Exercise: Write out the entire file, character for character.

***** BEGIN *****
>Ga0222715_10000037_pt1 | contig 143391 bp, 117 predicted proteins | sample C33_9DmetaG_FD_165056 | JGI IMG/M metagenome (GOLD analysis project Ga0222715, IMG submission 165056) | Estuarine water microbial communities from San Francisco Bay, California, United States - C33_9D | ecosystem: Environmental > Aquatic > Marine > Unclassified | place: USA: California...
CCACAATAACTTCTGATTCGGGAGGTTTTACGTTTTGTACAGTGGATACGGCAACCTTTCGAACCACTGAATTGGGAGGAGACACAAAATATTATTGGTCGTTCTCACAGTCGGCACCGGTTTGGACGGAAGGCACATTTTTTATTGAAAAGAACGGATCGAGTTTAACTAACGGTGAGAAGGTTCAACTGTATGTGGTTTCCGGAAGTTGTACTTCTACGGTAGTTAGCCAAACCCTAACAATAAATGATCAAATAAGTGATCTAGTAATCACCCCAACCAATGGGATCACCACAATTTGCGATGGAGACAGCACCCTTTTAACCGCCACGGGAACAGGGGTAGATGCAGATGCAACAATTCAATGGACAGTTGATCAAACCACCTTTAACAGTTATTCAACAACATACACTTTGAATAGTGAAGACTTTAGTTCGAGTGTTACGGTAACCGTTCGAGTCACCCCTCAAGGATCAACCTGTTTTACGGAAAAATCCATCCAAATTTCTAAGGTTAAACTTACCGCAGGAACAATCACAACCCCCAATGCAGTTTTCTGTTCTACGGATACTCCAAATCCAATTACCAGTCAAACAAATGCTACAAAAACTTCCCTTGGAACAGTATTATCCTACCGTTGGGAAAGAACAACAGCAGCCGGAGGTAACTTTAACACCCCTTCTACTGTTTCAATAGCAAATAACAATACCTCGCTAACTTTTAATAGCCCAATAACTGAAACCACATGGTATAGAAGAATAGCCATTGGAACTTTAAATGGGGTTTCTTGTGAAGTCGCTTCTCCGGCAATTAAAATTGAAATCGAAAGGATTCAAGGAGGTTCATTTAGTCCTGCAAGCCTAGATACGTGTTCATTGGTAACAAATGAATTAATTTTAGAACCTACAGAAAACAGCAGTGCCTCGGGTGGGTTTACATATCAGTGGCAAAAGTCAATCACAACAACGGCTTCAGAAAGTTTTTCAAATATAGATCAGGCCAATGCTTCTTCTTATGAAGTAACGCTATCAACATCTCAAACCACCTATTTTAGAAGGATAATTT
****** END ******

>Ga0222715_10000037_pt1 | contig 143391 bp, 117 predicted proteins | sample C33_9DmetaG_FD_165056 | JGI IMG/M metagenome (GOLD analysis project Ga0222715, IMG submission 165056) | Estuarine water microbial communities from San Francisco Bay, California, United States - C33_9D | ecosystem: Environmental > Aquatic > Marine > Unclassified | place: USA: California...
CCACAATAACTTCTGATTCGGGAGGTTTTACGTTTTGTACAGTGGATACGGCAACCTTTCGAACCACTGAATTGGGAGGAGACACAAAATATTATTGGTCGTTCTCACAGTCGGCACCGGTTTGGACGGAAGGCACATTTTTTATTGAAAAGAACGGATCGAGTTTAACTAACGGTGAGAAGGTTCAACTGTATGTGGTTTCCGGAAGTTGTACTTCTACGGTAGTTAGCCAAACCCTAACAATAAATGATCAAATAAGTGATCTAGTAATCACCCCAACCAATGGGATCACCACAATTTGCGATGGAGACAGCACCCTTTTAACCGCCACGGGAACAGGGGTAGATGCAGATGCAACAATTCAATGGACAGTTGATCAAACCACCTTTAACAGTTATTCAACAACATACACTTTGAATAGTGAAGACTTTAGTTCGAGTGTTACGGTAACCGTTCGAGTCACCCCTCAAGGATCAACCTGTTTTACGGAAAAATCCATCCAAATTTCTAAGGTTAAACTTACCGCAGGAACAATCACAACCCCCAATGCAGTTTTCTGTTCTACGGATACTCCAAATCCAATTACCAGTCAAACAAATGCTACAAAAACTTCCCTTGGAACAGTATTATCCTACCGTTGGGAAAGAACAACAGCAGCCGGAGGTAACTTTAACACCCCTTCTACTGTTTCAATAGCAAATAACAATACCTCGCTAACTTTTAATAGCCCAATAACTGAAACCACATGGTATAGAAGAATAGCCATTGGAACTTTAAATGGGGTTTCTTGTGAAGTCGCTTCTCCGGCAATTAAAATTGAAATCGAAAGGATTCAAGGAGGTTCATTTAGTCCTGCAAGCCTAGATACGTGTTCATTGGTAACAAATGAATTAATTTTAGAACCTACAGAAAACAGCAGTGCCTCGGGTGGGTTTACATATCAGTGGCAAAAGTCAATCACAACAACGGCTTCAGAAAGTTTTTCAAATATAGATCAGGCCAATGCTTCTTCTTATGAAGTAACGCTATCAACATCTCAAACCACCTATTTTAGAAGGATAATTT